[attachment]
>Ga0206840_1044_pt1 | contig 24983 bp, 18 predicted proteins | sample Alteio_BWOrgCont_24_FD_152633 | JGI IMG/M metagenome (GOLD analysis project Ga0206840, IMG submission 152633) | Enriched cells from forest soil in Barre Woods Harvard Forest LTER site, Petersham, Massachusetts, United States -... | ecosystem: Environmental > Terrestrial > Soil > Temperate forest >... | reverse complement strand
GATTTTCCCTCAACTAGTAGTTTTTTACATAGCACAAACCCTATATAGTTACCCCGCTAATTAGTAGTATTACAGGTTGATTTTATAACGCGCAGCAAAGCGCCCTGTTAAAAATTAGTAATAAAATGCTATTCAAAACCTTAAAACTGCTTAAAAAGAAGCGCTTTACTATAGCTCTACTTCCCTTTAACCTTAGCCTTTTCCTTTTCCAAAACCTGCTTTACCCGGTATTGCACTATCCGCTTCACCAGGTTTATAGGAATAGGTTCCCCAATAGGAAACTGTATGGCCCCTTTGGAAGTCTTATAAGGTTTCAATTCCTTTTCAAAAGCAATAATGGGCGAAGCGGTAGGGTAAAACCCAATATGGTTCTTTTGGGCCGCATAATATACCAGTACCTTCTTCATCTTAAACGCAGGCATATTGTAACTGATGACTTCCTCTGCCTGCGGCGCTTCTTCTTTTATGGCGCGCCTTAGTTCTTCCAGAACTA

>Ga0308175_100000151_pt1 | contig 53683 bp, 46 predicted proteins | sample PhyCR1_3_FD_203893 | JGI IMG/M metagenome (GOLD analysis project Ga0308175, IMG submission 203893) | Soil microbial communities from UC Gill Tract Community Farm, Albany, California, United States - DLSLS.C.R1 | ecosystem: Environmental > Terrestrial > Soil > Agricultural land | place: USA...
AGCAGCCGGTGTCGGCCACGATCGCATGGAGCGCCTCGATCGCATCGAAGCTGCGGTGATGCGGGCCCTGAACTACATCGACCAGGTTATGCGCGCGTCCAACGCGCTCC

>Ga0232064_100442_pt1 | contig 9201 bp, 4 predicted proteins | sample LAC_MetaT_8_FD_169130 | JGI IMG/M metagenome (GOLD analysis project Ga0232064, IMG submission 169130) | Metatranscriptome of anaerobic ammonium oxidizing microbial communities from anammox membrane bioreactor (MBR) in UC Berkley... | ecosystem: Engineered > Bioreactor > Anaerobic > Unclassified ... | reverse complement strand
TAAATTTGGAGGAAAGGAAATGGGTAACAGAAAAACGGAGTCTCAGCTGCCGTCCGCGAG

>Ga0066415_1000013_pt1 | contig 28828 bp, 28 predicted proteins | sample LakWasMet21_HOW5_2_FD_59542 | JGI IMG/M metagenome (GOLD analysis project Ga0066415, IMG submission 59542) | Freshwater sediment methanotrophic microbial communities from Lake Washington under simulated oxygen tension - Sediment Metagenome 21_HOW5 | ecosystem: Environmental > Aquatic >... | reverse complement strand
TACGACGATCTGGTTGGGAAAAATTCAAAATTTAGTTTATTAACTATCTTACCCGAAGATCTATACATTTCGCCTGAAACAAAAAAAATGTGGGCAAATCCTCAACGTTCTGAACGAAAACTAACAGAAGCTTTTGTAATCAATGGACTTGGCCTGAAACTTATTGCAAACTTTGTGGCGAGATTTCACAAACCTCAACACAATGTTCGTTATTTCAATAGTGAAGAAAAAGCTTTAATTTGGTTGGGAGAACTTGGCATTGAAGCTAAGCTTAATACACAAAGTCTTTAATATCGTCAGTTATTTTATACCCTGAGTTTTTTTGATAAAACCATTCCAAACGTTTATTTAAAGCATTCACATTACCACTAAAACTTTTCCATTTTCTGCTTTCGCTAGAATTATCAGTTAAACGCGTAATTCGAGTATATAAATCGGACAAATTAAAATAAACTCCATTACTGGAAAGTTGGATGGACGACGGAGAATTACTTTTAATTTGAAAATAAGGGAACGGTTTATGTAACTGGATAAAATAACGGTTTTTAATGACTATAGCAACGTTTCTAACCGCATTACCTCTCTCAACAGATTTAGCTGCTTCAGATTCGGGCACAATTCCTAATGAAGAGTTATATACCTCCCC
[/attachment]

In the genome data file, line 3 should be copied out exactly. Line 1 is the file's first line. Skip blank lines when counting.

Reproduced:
>Ga0308175_100000151_pt1 | contig 53683 bp, 46 predicted proteins | sample PhyCR1_3_FD_203893 | JGI IMG/M metagenome (GOLD analysis project Ga0308175, IMG submission 203893) | Soil microbial communities from UC Gill Tract Community Farm, Albany, California, United States - DLSLS.C.R1 | ecosystem: Environmental > Terrestrial > Soil > Agricultural land | place: USA...